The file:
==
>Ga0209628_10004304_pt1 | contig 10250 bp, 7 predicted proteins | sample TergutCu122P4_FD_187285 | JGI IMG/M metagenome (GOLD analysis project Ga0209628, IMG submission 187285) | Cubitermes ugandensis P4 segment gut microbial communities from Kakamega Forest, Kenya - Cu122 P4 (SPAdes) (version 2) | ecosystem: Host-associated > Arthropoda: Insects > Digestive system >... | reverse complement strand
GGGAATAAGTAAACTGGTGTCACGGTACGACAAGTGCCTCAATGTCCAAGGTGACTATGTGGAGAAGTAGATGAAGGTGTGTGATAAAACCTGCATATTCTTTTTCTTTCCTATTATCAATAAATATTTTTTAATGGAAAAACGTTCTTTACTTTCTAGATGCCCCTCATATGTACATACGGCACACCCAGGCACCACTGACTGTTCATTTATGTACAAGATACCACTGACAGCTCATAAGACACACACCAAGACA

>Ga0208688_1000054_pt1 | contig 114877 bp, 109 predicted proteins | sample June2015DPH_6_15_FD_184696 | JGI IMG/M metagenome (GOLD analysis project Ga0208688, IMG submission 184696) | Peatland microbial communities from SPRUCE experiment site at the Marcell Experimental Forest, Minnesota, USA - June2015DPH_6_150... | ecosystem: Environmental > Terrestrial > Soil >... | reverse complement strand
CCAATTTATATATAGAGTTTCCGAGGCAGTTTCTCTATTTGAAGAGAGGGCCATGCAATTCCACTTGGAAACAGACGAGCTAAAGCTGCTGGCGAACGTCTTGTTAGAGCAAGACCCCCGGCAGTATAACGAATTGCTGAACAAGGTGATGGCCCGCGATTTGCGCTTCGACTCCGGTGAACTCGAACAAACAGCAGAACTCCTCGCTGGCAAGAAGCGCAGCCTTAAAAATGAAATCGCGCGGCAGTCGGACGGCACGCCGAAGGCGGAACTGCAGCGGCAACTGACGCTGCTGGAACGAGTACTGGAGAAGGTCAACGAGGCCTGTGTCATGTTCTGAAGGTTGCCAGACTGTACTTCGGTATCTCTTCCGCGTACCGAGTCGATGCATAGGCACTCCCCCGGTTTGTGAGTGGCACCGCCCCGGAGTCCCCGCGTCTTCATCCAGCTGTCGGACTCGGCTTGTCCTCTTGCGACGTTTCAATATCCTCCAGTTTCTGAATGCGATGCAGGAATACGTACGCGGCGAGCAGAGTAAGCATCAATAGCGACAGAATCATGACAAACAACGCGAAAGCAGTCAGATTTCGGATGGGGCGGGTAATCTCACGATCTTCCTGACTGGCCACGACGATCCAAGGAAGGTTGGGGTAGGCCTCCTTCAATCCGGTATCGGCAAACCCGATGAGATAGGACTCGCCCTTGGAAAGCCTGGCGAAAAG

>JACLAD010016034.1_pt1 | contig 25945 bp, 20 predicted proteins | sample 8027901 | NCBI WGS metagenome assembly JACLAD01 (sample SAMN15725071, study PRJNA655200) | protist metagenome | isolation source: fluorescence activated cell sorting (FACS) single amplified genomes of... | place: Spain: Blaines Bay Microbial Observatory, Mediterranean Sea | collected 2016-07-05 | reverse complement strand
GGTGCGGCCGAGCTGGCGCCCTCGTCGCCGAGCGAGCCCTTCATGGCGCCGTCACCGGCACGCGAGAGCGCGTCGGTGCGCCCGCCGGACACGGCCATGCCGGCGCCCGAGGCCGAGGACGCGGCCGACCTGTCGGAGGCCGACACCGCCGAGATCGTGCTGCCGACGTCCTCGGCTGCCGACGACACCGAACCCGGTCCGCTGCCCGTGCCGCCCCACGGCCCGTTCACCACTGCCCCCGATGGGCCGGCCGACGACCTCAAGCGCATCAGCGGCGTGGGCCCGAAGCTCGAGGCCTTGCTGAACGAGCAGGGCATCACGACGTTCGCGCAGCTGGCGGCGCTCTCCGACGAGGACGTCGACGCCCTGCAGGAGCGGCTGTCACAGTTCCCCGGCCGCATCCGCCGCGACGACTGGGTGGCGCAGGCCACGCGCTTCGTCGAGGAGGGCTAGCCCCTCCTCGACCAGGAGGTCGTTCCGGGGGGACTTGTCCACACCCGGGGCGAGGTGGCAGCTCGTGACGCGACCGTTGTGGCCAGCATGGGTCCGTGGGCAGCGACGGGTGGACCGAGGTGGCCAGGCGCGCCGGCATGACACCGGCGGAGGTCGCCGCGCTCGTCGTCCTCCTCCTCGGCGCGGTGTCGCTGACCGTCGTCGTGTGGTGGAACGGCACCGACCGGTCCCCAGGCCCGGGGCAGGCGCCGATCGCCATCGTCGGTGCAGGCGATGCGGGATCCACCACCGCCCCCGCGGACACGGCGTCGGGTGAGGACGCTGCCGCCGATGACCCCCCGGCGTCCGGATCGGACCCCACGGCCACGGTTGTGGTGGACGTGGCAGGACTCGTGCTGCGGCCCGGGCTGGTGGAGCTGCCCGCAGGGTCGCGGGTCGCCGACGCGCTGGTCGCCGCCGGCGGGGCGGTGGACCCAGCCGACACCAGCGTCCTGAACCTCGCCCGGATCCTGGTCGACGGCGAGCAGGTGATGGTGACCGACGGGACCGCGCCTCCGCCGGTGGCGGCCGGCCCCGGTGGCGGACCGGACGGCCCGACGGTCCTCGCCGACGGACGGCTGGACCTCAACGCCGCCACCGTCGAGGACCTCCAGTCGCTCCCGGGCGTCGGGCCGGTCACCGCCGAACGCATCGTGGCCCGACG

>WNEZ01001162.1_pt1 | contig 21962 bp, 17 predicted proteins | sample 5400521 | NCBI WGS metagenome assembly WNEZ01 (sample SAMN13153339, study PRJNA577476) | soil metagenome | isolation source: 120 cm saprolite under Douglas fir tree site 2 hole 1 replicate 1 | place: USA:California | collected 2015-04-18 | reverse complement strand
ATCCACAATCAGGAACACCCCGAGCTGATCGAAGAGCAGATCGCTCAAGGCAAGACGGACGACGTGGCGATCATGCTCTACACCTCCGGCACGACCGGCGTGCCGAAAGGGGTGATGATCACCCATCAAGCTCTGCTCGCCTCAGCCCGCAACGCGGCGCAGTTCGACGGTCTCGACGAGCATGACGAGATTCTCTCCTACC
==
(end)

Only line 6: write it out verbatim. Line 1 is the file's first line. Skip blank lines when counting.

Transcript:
GGTGCGGCCGAGCTGGCGCCCTCGTCGCCGAGCGAGCCCTTCATGGCGCCGTCACCGGCACGCGAGAGCGCGTCGGTGCGCCCGCCGGACACGGCCATGCCGGCGCCCGAGGCCGAGGACGCGGCCGACCTGTCGGAGGCCGACACCGCCGAGATCGTGCTGCCGACGTCCTCGGCTGCCGACGACACCGAACCCGGTCCGCTGCCCGTGCCGCCCCACGGCCCGTTCACCACTGCCCCCGATGGGCCGGCCGACGACCTCAAGCGCATCAGCGGCGTGGGCCCGAAGCTCGAGGCCTTGCTGAACGAGCAGGGCATCACGACGTTCGCGCAGCTGGCGGCGCTCTCCGACGAGGACGTCGACGCCCTGCAGGAGCGGCTGTCACAGTTCCCCGGCCGCATCCGCCGCGACGACTGGGTGGCGCAGGCCACGCGCTTCGTCGAGGAGGGCTAGCCCCTCCTCGACCAGGAGGTCGTTCCGGGGGGACTTGTCCACACCCGGGGCGAGGTGGCAGCTCGTGACGCGACCGTTGTGGCCAGCATGGGTCCGTGGGCAGCGACGGGTGGACCGAGGTGGCCAGGCGCGCCGGCATGACACCGGCGGAGGTCGCCGCGCTCGTCGTCCTCCTCCTCGGCGCGGTGTCGCTGACCGTCGTCGTGTGGTGGAACGGCACCGACCGGTCCCCAGGCCCGGGGCAGGCGCCGATCGCCATCGTCGGTGCAGGCGATGCGGGATCCACCACCGCCCCCGCGGACACGGCGTCGGGTGAGGACGCTGCCGCCGATGACCCCCCGGCGTCCGGATCGGACCCCACGGCCACGGTTGTGGTGGACGTGGCAGGACTCGTGCTGCGGCCCGGGCTGGTGGAGCTGCCCGCAGGGTCGCGGGTCGCCGACGCGCTGGTCGCCGCCGGCGGGGCGGTGGACCCAGCCGACACCAGCGTCCTGAACCTCGCCCGGATCCTGGTCGACGGCGAGCAGGTGATGGTGACCGACGGGACCGCGCCTCCGCCGGTGGCGGCCGGCCCCGGTGGCGGACCGGACGGCCCGACGGTCCTCGCCGACGGACGGCTGGACCTCAACGCCGCCACCGTCGAGGACCTCCAGTCGCTCCCGGGCGTCGGGCCGGTCACCGCCGAACGCATCGTGGCCCGACG